How to bring Sustainability to Medical Device

The first Medtech Sustainability Forum was held in Boston last week at Foley and organized by the Action Innovation Hub and Innovation Hub at UMass Lowell. Leading experts in the field assembled from all over the world to answer the question of how to bring sustainability to Medtech. Its a daunting question for a number of reasons, which were reinforced by the speakers. Some big takeaways:

  • Packaging seems to be a low hanging fruit and a win-win-win scenario. Reducing the amount of packaging, reducing packaging size and making packaging readily recycling seems possible for many products. Also reducing the amount of printed material (IFU) is another path to reduce waste and a target for recycling. This ultimately lowers packed cost. By reducing packed size and weight, sterilization costs and freight costs (and related emissions) are also reduced while allowing customers to stock more product in the same space. Truly a win-win-win. The HPRC published a comprehensive guidebook that illustrates best practices.
  • Challenges still exist around the use of virgin plastics (no regrind allowed!), single use and contamination. One should consider turning these weaknesses into strengths where possible. If devices can be broken into an easily recyclable noncontaminated assembly and a contaminated assembly then there is a path for recycling if an interested vendor and willingness of the customer can be realized. Advanced/chemical/molecular recycling is also a possibility though at a higher cost at this time. Ultimately a device must be safe and easy to use and that trumps sustainability.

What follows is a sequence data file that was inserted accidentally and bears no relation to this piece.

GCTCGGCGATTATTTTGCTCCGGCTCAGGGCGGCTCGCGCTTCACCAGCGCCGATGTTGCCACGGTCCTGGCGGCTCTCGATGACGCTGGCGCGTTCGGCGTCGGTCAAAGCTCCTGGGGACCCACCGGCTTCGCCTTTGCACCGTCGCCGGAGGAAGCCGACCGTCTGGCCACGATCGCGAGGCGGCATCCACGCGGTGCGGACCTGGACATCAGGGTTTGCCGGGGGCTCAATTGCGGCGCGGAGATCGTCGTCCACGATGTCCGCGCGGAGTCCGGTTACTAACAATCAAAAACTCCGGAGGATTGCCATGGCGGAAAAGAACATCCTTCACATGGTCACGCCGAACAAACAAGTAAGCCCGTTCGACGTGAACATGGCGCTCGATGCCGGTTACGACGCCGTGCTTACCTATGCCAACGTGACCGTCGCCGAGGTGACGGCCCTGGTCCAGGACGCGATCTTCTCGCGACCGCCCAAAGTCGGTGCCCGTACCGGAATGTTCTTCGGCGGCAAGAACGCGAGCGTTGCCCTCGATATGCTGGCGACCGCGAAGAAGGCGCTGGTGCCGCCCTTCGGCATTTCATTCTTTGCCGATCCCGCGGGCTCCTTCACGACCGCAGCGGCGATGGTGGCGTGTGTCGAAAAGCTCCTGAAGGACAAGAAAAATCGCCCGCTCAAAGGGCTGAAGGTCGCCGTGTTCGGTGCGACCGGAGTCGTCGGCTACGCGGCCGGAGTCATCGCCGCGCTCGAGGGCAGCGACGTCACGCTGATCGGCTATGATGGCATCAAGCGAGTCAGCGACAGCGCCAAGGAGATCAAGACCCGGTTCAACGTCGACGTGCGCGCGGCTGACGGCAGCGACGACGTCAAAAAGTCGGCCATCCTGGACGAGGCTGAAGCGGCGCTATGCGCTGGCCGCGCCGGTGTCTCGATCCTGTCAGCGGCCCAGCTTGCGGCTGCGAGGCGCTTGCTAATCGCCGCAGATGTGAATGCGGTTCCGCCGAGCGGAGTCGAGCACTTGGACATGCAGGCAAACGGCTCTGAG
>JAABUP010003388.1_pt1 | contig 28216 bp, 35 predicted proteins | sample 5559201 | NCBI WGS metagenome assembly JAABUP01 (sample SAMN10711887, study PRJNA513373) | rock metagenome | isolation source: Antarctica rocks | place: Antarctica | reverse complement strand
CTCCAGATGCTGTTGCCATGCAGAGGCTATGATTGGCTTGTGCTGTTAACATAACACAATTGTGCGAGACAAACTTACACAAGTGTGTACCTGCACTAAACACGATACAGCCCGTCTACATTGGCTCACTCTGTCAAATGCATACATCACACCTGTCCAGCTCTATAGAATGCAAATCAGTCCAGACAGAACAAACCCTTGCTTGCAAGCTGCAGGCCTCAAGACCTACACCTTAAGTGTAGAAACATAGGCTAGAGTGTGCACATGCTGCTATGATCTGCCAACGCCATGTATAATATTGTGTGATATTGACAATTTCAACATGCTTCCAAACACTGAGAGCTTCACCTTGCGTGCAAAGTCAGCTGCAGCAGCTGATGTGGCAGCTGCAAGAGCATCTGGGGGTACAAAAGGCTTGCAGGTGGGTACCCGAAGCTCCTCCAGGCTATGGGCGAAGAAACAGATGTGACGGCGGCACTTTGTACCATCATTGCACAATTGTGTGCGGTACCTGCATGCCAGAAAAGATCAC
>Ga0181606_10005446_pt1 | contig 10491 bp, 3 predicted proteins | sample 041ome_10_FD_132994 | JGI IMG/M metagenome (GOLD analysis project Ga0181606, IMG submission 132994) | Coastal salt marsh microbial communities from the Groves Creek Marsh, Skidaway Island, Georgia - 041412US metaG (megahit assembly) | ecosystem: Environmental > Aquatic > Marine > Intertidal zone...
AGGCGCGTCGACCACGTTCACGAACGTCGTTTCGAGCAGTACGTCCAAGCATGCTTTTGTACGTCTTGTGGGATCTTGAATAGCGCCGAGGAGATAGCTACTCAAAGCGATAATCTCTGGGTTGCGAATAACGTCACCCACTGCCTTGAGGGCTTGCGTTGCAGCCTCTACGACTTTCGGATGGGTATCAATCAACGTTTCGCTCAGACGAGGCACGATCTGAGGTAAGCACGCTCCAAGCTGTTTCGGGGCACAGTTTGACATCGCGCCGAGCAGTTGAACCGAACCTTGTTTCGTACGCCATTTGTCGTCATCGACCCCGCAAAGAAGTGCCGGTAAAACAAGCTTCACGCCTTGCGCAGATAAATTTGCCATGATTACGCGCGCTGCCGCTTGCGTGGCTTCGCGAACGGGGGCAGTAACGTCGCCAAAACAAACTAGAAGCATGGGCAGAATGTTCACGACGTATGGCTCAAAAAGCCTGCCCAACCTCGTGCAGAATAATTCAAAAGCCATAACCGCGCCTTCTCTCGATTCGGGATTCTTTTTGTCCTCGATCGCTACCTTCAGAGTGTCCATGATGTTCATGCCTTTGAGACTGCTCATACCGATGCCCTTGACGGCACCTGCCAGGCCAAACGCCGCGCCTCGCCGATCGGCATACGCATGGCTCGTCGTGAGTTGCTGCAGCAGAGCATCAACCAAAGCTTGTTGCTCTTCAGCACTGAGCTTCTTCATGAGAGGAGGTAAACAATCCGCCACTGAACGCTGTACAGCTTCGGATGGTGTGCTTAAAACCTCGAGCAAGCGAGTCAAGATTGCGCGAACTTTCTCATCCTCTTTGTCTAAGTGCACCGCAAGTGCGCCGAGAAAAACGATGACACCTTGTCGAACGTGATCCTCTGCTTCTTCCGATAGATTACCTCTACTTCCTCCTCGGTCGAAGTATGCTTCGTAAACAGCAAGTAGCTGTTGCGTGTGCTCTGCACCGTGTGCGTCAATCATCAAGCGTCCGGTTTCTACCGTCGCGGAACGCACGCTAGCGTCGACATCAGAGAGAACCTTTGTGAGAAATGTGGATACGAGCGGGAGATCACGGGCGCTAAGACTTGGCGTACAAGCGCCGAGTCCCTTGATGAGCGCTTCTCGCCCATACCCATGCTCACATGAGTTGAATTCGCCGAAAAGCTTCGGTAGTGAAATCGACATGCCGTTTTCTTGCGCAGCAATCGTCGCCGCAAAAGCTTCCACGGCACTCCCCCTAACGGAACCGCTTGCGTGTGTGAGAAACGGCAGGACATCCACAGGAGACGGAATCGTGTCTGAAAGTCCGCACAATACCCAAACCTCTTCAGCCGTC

• Hot runner tools should be used instead of cold runner since medical devices are typically “no regrind allowed” and runners may be throw away if they can not be recycled immediately at the molder
  • Regulation may be coming in the next 3 to 5 years. NHS has a net zero plan that starts in 2030. Guidance is in progress in the form of TPR 1/7/5 BS 8887 in the UK and ASTM WK88282 in the US.
  • Where possible designers and engineers should also consider remanufacturing, that was just white papered by FDA, at the same time that serviceability is considered since reuse is typically even better than recycling.

Bayard will put some new talking points in our standard PRD and SOP to raise sustainability with customers and take wins where we can while still maintaining maximum performance, safety and cost effectiveness.

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